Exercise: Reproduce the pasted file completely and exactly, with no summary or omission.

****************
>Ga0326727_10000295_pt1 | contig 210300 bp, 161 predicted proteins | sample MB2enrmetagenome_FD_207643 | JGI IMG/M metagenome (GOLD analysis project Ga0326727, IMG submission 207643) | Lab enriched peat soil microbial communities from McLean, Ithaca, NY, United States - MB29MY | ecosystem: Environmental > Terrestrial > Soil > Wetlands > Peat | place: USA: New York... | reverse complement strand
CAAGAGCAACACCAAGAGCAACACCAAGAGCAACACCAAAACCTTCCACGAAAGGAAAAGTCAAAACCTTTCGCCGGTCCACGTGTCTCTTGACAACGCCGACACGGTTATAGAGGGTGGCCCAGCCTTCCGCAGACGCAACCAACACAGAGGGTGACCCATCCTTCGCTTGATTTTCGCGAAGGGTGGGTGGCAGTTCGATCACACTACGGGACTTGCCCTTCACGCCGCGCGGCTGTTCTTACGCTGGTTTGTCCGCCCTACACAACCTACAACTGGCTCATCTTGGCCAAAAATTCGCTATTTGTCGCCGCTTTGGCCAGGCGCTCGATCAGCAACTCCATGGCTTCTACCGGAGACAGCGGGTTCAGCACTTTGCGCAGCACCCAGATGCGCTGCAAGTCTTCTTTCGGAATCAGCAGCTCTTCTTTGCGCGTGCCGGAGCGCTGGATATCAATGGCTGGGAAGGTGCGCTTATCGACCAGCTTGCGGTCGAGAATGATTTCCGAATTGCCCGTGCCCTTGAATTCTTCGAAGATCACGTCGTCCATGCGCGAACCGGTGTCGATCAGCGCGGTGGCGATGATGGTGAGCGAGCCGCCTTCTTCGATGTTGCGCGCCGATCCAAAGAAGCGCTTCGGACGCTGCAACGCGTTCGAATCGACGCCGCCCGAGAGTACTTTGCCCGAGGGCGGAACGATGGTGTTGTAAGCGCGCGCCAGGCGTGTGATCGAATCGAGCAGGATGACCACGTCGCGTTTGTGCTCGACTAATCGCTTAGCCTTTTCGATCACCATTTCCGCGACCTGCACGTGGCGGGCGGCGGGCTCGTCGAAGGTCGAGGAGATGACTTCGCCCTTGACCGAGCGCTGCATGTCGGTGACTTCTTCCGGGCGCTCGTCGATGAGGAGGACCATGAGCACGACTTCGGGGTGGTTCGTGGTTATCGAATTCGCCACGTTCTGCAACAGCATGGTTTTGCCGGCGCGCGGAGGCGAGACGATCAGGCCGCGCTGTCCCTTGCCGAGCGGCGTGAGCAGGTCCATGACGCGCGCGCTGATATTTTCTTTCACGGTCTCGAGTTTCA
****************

>Ga0326727_10000295_pt1 | contig 210300 bp, 161 predicted proteins | sample MB2enrmetagenome_FD_207643 | JGI IMG/M metagenome (GOLD analysis project Ga0326727, IMG submission 207643) | Lab enriched peat soil microbial communities from McLean, Ithaca, NY, United States - MB29MY | ecosystem: Environmental > Terrestrial > Soil > Wetlands > Peat | place: USA: New York... | reverse complement strand
CAAGAGCAACACCAAGAGCAACACCAAGAGCAACACCAAAACCTTCCACGAAAGGAAAAGTCAAAACCTTTCGCCGGTCCACGTGTCTCTTGACAACGCCGACACGGTTATAGAGGGTGGCCCAGCCTTCCGCAGACGCAACCAACACAGAGGGTGACCCATCCTTCGCTTGATTTTCGCGAAGGGTGGGTGGCAGTTCGATCACACTACGGGACTTGCCCTTCACGCCGCGCGGCTGTTCTTACGCTGGTTTGTCCGCCCTACACAACCTACAACTGGCTCATCTTGGCCAAAAATTCGCTATTTGTCGCCGCTTTGGCCAGGCGCTCGATCAGCAACTCCATGGCTTCTACCGGAGACAGCGGGTTCAGCACTTTGCGCAGCACCCAGATGCGCTGCAAGTCTTCTTTCGGAATCAGCAGCTCTTCTTTGCGCGTGCCGGAGCGCTGGATATCAATGGCTGGGAAGGTGCGCTTATCGACCAGCTTGCGGTCGAGAATGATTTCCGAATTGCCCGTGCCCTTGAATTCTTCGAAGATCACGTCGTCCATGCGCGAACCGGTGTCGATCAGCGCGGTGGCGATGATGGTGAGCGAGCCGCCTTCTTCGATGTTGCGCGCCGATCCAAAGAAGCGCTTCGGACGCTGCAACGCGTTCGAATCGACGCCGCCCGAGAGTACTTTGCCCGAGGGCGGAACGATGGTGTTGTAAGCGCGCGCCAGGCGTGTGATCGAATCGAGCAGGATGACCACGTCGCGTTTGTGCTCGACTAATCGCTTAGCCTTTTCGATCACCATTTCCGCGACCTGCACGTGGCGGGCGGCGGGCTCGTCGAAGGTCGAGGAGATGACTTCGCCCTTGACCGAGCGCTGCATGTCGGTGACTTCTTCCGGGCGCTCGTCGATGAGGAGGACCATGAGCACGACTTCGGGGTGGTTCGTGGTTATCGAATTCGCCACGTTCTGCAACAGCATGGTTTTGCCGGCGCGCGGAGGCGAGACGATCAGGCCGCGCTGTCCCTTGCCGAGCGGCGTGAGCAGGTCCATGACGCGCGCGCTGATATTTTCTTTCACGGTCTCGAGTTTCA